Ever wondered where your ancestors met their Valentine? Or maybe where in the country you stand the best chance of meeting Mr Hardy, Mr Beckham, Ms Beckinsale or Ms Brook this Valentine’s Day?

A new website, Named, developed by geographers at UCL, predicts where lovers met (or could potentially meet) using surnames – you could even use it to see if it can correctly guess where you met your Valentine!

The website, which is part of a wider research project funded by the ESRC, invites users to enter two surnames. It then generates a ‘heat map’ of the geographic concentrations of the two names overlaid on top of one another, thus identifying areas where the couple most probably met.

Professor Paul Longley is leading the project.

He said: "The website is a quirky start of our research project which is looking into whether our surnames are linked to our geographical locations – something which has been long perceived. It is known that many names remain surprisingly concentrated in specific parts of the UK, and this project helps us extend our understanding of name geography to combinations of names too when we enter relationships."

The data used for the website comes from the Consumer Data Research Centre. 

Professor Longley said the study so far shows that on average surnames have not moved far in distance over the last 700 years.

"Most Anglo Saxon family names came into common usage between the 12th and 14th centuries, and were first coined in particular parts of the country. What is interesting is that most individuals do not move far from their ancestral family homes and so, 700 or more years later, most names can still be associated with particular localities. So if your Valentine’s surname is Rossall, for example, it is still about 40 times more likely that you met him or her in the environs of Blackpool than in Central London.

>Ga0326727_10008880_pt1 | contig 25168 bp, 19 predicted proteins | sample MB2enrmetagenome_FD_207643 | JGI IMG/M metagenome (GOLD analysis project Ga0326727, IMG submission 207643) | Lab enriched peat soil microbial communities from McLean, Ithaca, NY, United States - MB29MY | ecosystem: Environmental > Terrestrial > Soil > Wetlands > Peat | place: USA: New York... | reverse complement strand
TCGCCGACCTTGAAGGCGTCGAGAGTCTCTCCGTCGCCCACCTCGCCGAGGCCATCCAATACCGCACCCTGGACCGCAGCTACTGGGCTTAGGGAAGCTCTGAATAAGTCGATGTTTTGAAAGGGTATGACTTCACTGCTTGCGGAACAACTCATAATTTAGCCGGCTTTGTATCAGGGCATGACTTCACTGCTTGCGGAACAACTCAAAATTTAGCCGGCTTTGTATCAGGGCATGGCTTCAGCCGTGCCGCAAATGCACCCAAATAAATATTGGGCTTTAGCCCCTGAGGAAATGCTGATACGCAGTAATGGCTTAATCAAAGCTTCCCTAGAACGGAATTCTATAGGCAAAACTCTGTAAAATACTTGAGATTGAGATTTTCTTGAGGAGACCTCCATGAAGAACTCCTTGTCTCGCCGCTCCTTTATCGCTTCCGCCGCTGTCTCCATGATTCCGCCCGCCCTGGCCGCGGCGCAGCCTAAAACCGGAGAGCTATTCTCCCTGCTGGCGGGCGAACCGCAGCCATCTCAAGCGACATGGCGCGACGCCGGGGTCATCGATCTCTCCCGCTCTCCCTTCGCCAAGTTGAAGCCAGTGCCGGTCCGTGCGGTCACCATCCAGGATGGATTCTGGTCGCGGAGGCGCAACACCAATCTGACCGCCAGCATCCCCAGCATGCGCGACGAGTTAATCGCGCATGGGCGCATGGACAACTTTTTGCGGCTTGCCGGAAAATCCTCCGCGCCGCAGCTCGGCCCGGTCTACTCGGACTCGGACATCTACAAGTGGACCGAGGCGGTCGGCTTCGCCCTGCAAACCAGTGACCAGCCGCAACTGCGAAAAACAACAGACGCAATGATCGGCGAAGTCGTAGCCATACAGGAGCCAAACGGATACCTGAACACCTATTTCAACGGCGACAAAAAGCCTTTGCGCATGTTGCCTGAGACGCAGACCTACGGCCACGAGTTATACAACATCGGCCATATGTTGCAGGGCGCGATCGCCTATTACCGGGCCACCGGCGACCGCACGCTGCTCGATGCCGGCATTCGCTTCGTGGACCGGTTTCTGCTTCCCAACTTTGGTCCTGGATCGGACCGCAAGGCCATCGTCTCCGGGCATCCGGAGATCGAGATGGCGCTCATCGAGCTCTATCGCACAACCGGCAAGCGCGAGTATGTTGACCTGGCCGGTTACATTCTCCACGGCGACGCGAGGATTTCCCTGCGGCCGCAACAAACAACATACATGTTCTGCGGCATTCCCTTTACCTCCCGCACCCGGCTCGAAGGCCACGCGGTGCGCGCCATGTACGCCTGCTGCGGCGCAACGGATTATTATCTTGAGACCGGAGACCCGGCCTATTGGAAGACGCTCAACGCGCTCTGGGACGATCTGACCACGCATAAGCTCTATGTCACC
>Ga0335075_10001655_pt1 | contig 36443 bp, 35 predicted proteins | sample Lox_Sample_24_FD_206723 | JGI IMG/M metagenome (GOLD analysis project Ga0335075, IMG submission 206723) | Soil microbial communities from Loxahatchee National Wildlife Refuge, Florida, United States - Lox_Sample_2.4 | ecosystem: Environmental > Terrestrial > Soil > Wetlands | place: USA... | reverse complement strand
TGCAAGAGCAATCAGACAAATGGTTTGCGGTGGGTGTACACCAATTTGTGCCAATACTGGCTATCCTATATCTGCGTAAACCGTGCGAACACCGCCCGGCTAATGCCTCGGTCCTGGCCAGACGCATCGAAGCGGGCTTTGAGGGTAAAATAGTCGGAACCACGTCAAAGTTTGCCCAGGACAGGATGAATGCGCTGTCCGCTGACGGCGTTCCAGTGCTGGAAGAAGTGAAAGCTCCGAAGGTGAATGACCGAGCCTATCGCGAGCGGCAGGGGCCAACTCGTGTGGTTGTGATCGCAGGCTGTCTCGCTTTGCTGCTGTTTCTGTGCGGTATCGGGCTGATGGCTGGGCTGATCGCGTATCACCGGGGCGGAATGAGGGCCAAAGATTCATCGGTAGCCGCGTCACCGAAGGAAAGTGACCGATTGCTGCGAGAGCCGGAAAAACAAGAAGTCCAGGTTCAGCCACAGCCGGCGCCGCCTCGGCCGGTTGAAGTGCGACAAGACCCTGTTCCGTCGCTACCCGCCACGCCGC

"This doesn’t work for all names, however. The geography of many popular family names (like Smith or Brown) is much more evenly spread, although even popular names like Jones, Williams or Davies still have strong regional connotations.

"Different patterns hold for names imported from abroad over the last 60 years or so. Many of these names remain concentrated in major cities and towns, although the overall pattern of such names is becoming more dispersed as migrants assimilate into UK society."

He added: "With all the current focus on population migration, it is remarkable to see that most individuals and families stay put throughout the generations. As a consequence it is interesting to reflect that names are still often strong indicators of kinship and regional identity."

Users of the website are invited to feedback to the researchers whether they really are able to predict the locations at which romance blossomed.

Data scientist Oliver O’Brien, who is part of the project team, added: "The maps on our website make predictions based upon geographic patterning, and we are really interested to learn whether we get things right."